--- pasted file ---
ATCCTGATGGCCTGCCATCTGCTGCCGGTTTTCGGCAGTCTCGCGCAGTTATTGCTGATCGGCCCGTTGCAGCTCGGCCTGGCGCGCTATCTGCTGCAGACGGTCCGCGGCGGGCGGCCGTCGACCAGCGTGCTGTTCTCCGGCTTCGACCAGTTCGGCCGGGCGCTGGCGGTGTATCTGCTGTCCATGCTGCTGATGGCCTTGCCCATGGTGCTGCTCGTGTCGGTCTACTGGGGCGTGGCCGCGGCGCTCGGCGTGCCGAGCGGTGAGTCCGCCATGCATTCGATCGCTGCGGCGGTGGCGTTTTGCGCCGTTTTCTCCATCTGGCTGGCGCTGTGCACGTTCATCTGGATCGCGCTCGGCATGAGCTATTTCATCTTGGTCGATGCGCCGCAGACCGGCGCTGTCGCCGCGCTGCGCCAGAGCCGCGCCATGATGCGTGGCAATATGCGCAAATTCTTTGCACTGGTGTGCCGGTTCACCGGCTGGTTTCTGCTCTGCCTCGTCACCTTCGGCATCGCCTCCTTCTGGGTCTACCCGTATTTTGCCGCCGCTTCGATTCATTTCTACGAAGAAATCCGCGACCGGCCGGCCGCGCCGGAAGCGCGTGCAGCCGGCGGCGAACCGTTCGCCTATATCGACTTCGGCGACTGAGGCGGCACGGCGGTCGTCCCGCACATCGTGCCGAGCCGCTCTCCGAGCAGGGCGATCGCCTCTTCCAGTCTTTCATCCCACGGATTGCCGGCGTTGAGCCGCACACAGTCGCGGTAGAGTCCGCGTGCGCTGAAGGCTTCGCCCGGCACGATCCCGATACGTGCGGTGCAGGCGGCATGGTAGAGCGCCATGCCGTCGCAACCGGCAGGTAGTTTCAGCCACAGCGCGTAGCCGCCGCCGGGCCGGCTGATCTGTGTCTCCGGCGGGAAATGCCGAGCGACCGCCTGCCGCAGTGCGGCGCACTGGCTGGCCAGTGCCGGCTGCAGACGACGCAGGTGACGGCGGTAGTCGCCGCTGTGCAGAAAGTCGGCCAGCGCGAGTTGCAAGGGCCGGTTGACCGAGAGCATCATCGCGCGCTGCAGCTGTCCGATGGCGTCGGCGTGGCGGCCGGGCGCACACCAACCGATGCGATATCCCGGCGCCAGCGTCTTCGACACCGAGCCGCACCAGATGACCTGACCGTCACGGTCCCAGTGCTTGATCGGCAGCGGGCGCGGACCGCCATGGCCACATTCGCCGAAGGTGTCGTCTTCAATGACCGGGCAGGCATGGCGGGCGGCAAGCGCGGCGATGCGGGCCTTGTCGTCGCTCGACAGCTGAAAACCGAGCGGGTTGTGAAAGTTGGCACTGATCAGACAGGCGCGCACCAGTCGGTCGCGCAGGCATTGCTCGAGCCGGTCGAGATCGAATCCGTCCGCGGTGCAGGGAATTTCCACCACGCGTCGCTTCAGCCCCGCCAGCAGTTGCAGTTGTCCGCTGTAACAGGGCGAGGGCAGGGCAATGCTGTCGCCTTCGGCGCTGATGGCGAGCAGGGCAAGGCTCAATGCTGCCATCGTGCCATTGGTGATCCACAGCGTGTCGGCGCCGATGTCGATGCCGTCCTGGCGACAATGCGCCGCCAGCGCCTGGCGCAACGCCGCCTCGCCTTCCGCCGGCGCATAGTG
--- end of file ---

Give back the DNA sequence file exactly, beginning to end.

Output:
ATCCTGATGGCCTGCCATCTGCTGCCGGTTTTCGGCAGTCTCGCGCAGTTATTGCTGATCGGCCCGTTGCAGCTCGGCCTGGCGCGCTATCTGCTGCAGACGGTCCGCGGCGGGCGGCCGTCGACCAGCGTGCTGTTCTCCGGCTTCGACCAGTTCGGCCGGGCGCTGGCGGTGTATCTGCTGTCCATGCTGCTGATGGCCTTGCCCATGGTGCTGCTCGTGTCGGTCTACTGGGGCGTGGCCGCGGCGCTCGGCGTGCCGAGCGGTGAGTCCGCCATGCATTCGATCGCTGCGGCGGTGGCGTTTTGCGCCGTTTTCTCCATCTGGCTGGCGCTGTGCACGTTCATCTGGATCGCGCTCGGCATGAGCTATTTCATCTTGGTCGATGCGCCGCAGACCGGCGCTGTCGCCGCGCTGCGCCAGAGCCGCGCCATGATGCGTGGCAATATGCGCAAATTCTTTGCACTGGTGTGCCGGTTCACCGGCTGGTTTCTGCTCTGCCTCGTCACCTTCGGCATCGCCTCCTTCTGGGTCTACCCGTATTTTGCCGCCGCTTCGATTCATTTCTACGAAGAAATCCGCGACCGGCCGGCCGCGCCGGAAGCGCGTGCAGCCGGCGGCGAACCGTTCGCCTATATCGACTTCGGCGACTGAGGCGGCACGGCGGTCGTCCCGCACATCGTGCCGAGCCGCTCTCCGAGCAGGGCGATCGCCTCTTCCAGTCTTTCATCCCACGGATTGCCGGCGTTGAGCCGCACACAGTCGCGGTAGAGTCCGCGTGCGCTGAAGGCTTCGCCCGGCACGATCCCGATACGTGCGGTGCAGGCGGCATGGTAGAGCGCCATGCCGTCGCAACCGGCAGGTAGTTTCAGCCACAGCGCGTAGCCGCCGCCGGGCCGGCTGATCTGTGTCTCCGGCGGGAAATGCCGAGCGACCGCCTGCCGCAGTGCGGCGCACTGGCTGGCCAGTGCCGGCTGCAGACGACGCAGGTGACGGCGGTAGTCGCCGCTGTGCAGAAAGTCGGCCAGCGCGAGTTGCAAGGGCCGGTTGACCGAGAGCATCATCGCGCGCTGCAGCTGTCCGATGGCGTCGGCGTGGCGGCCGGGCGCACACCAACCGATGCGATATCCCGGCGCCAGCGTCTTCGACACCGAGCCGCACCAGATGACCTGACCGTCACGGTCCCAGTGCTTGATCGGCAGCGGGCGCGGACCGCCATGGCCACATTCGCCGAAGGTGTCGTCTTCAATGACCGGGCAGGCATGGCGGGCGGCAAGCGCGGCGATGCGGGCCTTGTCGTCGCTCGACAGCTGAAAACCGAGCGGGTTGTGAAAGTTGGCACTGATCAGACAGGCGCGCACCAGTCGGTCGCGCAGGCATTGCTCGAGCCGGTCGAGATCGAATCCGTCCGCGGTGCAGGGAATTTCCACCACGCGTCGCTTCAGCCCCGCCAGCAGTTGCAGTTGTCCGCTGTAACAGGGCGAGGGCAGGGCAATGCTGTCGCCTTCGGCGCTGATGGCGAGCAGGGCAAGGCTCAATGCTGCCATCGTGCCATTGGTGATCCACAGCGTGTCGGCGCCGATGTCGATGCCGTCCTGGCGACAATGCGCCGCCAGCGCCTGGCGCAACGCCGCCTCGCCTTCCGCCGGCGCATAGTG